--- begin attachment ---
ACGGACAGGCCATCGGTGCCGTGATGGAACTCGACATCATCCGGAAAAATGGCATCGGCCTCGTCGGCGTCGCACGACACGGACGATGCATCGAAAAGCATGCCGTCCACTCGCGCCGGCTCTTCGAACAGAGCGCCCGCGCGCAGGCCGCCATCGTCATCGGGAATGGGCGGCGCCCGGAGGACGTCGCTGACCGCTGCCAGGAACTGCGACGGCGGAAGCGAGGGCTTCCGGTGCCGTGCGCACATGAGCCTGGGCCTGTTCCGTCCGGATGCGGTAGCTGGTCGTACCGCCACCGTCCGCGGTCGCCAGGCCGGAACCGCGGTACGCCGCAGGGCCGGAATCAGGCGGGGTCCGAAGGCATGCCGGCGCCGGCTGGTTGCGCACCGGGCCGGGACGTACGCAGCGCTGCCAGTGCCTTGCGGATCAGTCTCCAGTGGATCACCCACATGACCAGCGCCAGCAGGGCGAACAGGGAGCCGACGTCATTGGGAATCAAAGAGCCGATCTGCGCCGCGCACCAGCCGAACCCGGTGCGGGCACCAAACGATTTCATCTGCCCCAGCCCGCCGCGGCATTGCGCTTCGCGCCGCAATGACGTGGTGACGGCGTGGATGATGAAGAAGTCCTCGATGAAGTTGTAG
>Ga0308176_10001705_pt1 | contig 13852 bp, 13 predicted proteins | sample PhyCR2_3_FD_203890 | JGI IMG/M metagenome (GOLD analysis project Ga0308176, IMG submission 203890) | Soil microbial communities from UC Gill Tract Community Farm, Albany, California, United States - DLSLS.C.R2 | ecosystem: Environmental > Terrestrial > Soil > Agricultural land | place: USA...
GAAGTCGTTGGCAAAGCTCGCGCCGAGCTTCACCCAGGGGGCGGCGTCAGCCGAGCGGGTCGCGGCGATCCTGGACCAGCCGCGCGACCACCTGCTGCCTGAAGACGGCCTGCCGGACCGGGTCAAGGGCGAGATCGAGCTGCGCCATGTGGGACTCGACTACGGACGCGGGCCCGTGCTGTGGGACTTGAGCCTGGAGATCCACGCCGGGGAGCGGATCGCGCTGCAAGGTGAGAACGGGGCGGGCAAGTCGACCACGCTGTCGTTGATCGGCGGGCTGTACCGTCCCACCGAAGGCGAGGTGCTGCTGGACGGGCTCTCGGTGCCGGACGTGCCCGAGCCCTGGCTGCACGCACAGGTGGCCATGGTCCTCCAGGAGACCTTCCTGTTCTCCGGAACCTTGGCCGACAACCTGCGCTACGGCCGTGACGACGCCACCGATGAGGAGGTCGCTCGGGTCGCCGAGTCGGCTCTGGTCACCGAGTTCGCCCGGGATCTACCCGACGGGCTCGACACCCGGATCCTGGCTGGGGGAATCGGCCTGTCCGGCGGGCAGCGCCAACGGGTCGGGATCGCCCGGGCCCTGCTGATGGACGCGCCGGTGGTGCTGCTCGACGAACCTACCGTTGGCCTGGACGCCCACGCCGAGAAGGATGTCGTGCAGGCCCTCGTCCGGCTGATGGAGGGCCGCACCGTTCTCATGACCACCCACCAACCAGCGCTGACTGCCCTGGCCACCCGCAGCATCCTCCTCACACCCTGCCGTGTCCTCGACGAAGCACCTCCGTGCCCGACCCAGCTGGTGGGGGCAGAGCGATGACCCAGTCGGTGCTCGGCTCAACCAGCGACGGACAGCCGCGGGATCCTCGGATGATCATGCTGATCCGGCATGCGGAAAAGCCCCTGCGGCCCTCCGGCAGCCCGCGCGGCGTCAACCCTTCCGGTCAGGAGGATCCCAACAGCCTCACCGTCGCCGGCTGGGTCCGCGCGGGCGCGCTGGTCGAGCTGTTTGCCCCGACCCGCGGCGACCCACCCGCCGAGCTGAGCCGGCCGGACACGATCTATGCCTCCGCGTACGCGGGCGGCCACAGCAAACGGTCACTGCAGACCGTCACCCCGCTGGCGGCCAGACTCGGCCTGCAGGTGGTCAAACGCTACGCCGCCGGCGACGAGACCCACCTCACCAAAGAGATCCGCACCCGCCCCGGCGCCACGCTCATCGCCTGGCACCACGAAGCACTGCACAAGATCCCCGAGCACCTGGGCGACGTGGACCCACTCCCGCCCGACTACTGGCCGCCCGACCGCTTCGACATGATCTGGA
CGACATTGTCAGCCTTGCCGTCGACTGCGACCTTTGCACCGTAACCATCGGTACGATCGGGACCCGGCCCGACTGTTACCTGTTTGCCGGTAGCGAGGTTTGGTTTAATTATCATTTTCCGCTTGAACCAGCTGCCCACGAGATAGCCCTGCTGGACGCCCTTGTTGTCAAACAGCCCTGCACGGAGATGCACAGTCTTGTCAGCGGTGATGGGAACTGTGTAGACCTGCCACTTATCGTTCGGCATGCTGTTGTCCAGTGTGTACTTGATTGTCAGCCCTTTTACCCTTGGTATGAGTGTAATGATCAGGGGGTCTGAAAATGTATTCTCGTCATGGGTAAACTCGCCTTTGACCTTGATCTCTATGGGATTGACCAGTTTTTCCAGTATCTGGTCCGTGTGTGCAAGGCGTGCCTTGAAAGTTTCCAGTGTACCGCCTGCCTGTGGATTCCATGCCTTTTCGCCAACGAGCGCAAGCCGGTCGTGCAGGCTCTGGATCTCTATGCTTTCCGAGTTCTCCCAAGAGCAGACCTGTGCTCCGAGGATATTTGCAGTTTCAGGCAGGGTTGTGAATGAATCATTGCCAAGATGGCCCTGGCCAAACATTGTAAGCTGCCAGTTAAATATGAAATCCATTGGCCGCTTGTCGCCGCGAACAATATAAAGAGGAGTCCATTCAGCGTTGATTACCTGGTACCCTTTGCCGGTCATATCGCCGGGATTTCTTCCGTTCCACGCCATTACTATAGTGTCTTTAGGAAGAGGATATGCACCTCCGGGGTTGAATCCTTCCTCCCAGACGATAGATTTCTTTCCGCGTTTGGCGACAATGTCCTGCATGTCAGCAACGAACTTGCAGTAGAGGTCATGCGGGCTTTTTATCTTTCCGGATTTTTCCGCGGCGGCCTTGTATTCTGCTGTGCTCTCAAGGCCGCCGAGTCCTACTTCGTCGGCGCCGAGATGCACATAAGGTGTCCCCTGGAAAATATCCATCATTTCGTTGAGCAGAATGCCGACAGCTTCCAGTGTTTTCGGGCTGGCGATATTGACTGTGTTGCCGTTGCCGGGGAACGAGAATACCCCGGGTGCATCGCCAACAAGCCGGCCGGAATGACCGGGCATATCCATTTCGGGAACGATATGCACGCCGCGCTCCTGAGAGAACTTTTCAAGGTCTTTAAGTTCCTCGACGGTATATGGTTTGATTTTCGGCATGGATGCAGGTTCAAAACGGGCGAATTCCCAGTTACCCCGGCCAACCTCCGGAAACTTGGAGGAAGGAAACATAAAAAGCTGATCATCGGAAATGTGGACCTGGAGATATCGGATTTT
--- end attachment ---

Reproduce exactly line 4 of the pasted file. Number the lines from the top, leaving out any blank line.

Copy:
CGACATTGTCAGCCTTGCCGTCGACTGCGACCTTTGCACCGTAACCATCGGTACGATCGGGACCCGGCCCGACTGTTACCTGTTTGCCGGTAGCGAGGTTTGGTTTAATTATCATTTTCCGCTTGAACCAGCTGCCCACGAGATAGCCCTGCTGGACGCCCTTGTTGTCAAACAGCCCTGCACGGAGATGCACAGTCTTGTCAGCGGTGATGGGAACTGTGTAGACCTGCCACTTATCGTTCGGCATGCTGTTGTCCAGTGTGTACTTGATTGTCAGCCCTTTTACCCTTGGTATGAGTGTAATGATCAGGGGGTCTGAAAATGTATTCTCGTCATGGGTAAACTCGCCTTTGACCTTGATCTCTATGGGATTGACCAGTTTTTCCAGTATCTGGTCCGTGTGTGCAAGGCGTGCCTTGAAAGTTTCCAGTGTACCGCCTGCCTGTGGATTCCATGCCTTTTCGCCAACGAGCGCAAGCCGGTCGTGCAGGCTCTGGATCTCTATGCTTTCCGAGTTCTCCCAAGAGCAGACCTGTGCTCCGAGGATATTTGCAGTTTCAGGCAGGGTTGTGAATGAATCATTGCCAAGATGGCCCTGGCCAAACATTGTAAGCTGCCAGTTAAATATGAAATCCATTGGCCGCTTGTCGCCGCGAACAATATAAAGAGGAGTCCATTCAGCGTTGATTACCTGGTACCCTTTGCCGGTCATATCGCCGGGATTTCTTCCGTTCCACGCCATTACTATAGTGTCTTTAGGAAGAGGATATGCACCTCCGGGGTTGAATCCTTCCTCCCAGACGATAGATTTCTTTCCGCGTTTGGCGACAATGTCCTGCATGTCAGCAACGAACTTGCAGTAGAGGTCATGCGGGCTTTTTATCTTTCCGGATTTTTCCGCGGCGGCCTTGTATTCTGCTGTGCTCTCAAGGCCGCCGAGTCCTACTTCGTCGGCGCCGAGATGCACATAAGGTGTCCCCTGGAAAATATCCATCATTTCGTTGAGCAGAATGCCGACAGCTTCCAGTGTTTTCGGGCTGGCGATATTGACTGTGTTGCCGTTGCCGGGGAACGAGAATACCCCGGGTGCATCGCCAACAAGCCGGCCGGAATGACCGGGCATATCCATTTCGGGAACGATATGCACGCCGCGCTCCTGAGAGAACTTTTCAAGGTCTTTAAGTTCCTCGACGGTATATGGTTTGATTTTCGGCATGGATGCAGGTTCAAAACGGGCGAATTCCCAGTTACCCCGGCCAACCTCCGGAAACTTGGAGGAAGGAAACATAAAAAGCTGATCATCGGAAATGTGGACCTGGAGATATCGGATTTT